M.D. Kittle writes about Gov. Scott Walker’s version of the 2017–19 state budget:
Liberals and the mainstream media have called Republican Gov. Scott Walker a lot of things over his two and a half terms in office.
Now the Wisconsin left’s Public Enemy No. 1 is being described with a pejorative that no conservative could easily abide: Walker is suddenly a “liberal.”
Or at least his budget proposal is.
How low can the left go?
An Associated Press story last week, headlined “Wisconsin Gov. Scott Walker proposes surprisingly liberal budget,” noted the 2017-19 spending plan “includes a huge boost in funding for schools, sizable cuts for college students and increased tax breaks for the working poor.”
While budget hawks aren’t thrilled with some of the spending increases included in the $76.098 billion biennial budget, no one is about to confuse Walker with California left-winger Gov. Jerry Brown, or Walker’s liberal colleague to the more immediate west, Minnesota Gov. Mark Dayton.
Brett Healy, president of the MacIver Institute, a Madison-based free-market think tank, said there’s a lot for conservatives to like in Walker’s budget proposal. Not the least of which is nearly $600 million in tax and fee relief, including the elimination of the state portion of the property tax levy.
“Think about it. When is the last time a politician proposed eliminating a tax? It just never happens,” Healy told Wisconsin Watchdog on Monday on the Vicki McKenna Show, on NewsTalk 1130 WISN in Milwaukee.
“The biggest concern when you are a conservative in the Legislature is, if you start a new tax or fee, it’s never going to go away,” Healy added. “Here we have a situation where Gov. Walker has actually stepped up and he proposes eliminating the forestry tax on everyone’s property tax bill. That’s huge.”
To accomplish this tax exorcism, Walker’s plan provides more than $180 million in fiscal years 2017-18 and 2018-19 to ensure continued state funding for forestry programs covered by local property taxpayers. The administration says the state forestry account in the conservation fund will be unaffected through this “tax relief action.”
Eric Bott, Wisconsin state director of Americans for Prosperity and Americans for Prosperity Foundation, said Walker’s latest budget plan again sets the pace in limiting the size and scope of government.
The proposal calls for phasing out the prevailing wage mandate for state-funded construction projects. Prevailing wage, a Great Depression-era relic that artificially fixes wages based on trade and geographical location of the state, can substantially increase costs for government construction projects. Bott calls it “protectionism at its worst.” Unions and their Democratic allies fought ferociously to keep prevailing wage reform at bay in the last session. They failed. Walker wants to go deeper this time.
The budget also includes some of the strongest welfare reform initiatives in the nation.
Bott is especially excited about the inclusion of a state version of the REINS Act in the Walker budget plan. The REINS (Regulations from the Executive in Need of Scrutiny) proposal would require state agencies to get legislative approval for any regulation with an economic impact at certain thresholds.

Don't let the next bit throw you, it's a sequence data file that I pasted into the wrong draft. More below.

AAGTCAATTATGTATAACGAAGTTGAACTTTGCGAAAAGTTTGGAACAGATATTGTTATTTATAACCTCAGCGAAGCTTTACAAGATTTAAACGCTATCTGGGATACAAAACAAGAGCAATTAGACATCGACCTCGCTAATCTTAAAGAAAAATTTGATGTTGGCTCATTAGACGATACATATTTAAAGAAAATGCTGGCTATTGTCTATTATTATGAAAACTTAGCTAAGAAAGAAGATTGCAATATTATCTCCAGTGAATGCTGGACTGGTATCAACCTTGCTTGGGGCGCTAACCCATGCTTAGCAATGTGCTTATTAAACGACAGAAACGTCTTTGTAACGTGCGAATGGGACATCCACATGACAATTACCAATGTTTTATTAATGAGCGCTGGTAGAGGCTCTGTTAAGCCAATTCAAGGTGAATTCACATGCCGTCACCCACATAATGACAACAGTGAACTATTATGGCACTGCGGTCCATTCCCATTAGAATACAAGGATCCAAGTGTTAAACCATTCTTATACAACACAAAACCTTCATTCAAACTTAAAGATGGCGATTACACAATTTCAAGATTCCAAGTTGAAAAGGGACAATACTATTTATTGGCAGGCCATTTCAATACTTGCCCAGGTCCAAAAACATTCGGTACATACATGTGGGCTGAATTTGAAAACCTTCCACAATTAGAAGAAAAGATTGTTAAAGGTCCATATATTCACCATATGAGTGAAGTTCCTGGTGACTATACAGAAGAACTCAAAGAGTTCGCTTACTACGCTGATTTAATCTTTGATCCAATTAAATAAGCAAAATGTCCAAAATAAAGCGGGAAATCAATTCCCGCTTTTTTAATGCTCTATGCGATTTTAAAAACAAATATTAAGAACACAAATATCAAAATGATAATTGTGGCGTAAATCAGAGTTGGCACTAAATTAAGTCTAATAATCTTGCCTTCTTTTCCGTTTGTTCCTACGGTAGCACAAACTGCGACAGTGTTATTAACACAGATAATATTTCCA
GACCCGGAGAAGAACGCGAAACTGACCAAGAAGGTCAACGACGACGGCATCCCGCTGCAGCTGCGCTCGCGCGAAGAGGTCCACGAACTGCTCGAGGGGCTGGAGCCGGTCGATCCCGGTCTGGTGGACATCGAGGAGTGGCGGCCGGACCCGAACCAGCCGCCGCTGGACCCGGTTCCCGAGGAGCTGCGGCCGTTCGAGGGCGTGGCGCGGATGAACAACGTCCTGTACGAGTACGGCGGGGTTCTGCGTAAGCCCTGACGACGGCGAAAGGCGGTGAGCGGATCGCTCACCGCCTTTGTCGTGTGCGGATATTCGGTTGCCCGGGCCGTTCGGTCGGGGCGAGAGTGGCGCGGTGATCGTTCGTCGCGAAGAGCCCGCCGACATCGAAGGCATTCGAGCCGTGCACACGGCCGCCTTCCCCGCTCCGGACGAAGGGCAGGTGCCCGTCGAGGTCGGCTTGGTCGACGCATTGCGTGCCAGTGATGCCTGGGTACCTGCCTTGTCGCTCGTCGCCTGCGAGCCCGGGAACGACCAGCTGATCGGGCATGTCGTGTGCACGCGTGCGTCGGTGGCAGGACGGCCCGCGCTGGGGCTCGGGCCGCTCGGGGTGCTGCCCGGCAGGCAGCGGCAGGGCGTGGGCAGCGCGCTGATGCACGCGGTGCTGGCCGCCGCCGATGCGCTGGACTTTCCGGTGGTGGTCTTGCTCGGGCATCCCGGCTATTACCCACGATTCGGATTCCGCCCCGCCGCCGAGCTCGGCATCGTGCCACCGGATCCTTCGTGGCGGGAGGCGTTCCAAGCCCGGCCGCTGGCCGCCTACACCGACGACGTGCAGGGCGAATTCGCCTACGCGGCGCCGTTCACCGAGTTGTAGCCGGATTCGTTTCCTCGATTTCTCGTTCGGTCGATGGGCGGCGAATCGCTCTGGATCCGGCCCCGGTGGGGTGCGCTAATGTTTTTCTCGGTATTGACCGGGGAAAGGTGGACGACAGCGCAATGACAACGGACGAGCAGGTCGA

“If there is a compliance estimate above $10 million, then I’m very comfortable throwing a wrench into it, grinding it to a halt, and forcing the legislature to then approve it,” Neylon told Wisconsin Watchdog. “Because that is the best way to hold people accountable, to let their elected officials be the ones to decide on big spending items.”
Bott said Wisconsin would be among the first states to adopt a REINS Act. There is similar legislation pending in Congress.
Healy said that behind the scenes MacIver is hearing from budget hawks concerned about the spending increases, particularly the nearly $650 million marked for K-12 public education.
“I think going forward that will certainly be something the Legislature looks at, if they want to dial back spending in certain areas,” he said. “That certainly would make this strong budget even stronger.”
To Walker’s credit, Bott said, the governor “isn’t just throwing money at problems.” He’s specifically delineating dollars for priorities. That includes approximately $55 million for rural schools districts, $25 million in local transportation aid, and funding for STEM education that works hand-in-hand with Walker’s expectation that the University of Wisconsin System better-prepare students for the demands of the new economy.
“If you’re part of the government and you want to be part of the solution, great. He’s going to provide the resources,” Bott said on the Vicki McKenna Show. Those that don’t want to be part of the solution, such as the Madison Metropolitan School District and its open rebellion against implementing state collective bargaining reforms, will lose out on the increased spending.
Some of the biggest budget battles are coming from inside the GOP. Walker has made it clear that he is not interested in tax increases, or “revenue enhancers” as some like to call them. That means no to a gas tax increase and vehicle registration fee hikes. Assembly Speaker Robin Vos, R-Rochester, and his leadership lieutenants in the Assembly have pushed gas tax and fee increases as potential solutions to transportation budget shortfalls. It is, at least for now, a rhetorical line in the sand.
Healy said that line is subject to change, and he predicts Vos will end up on the other side of it.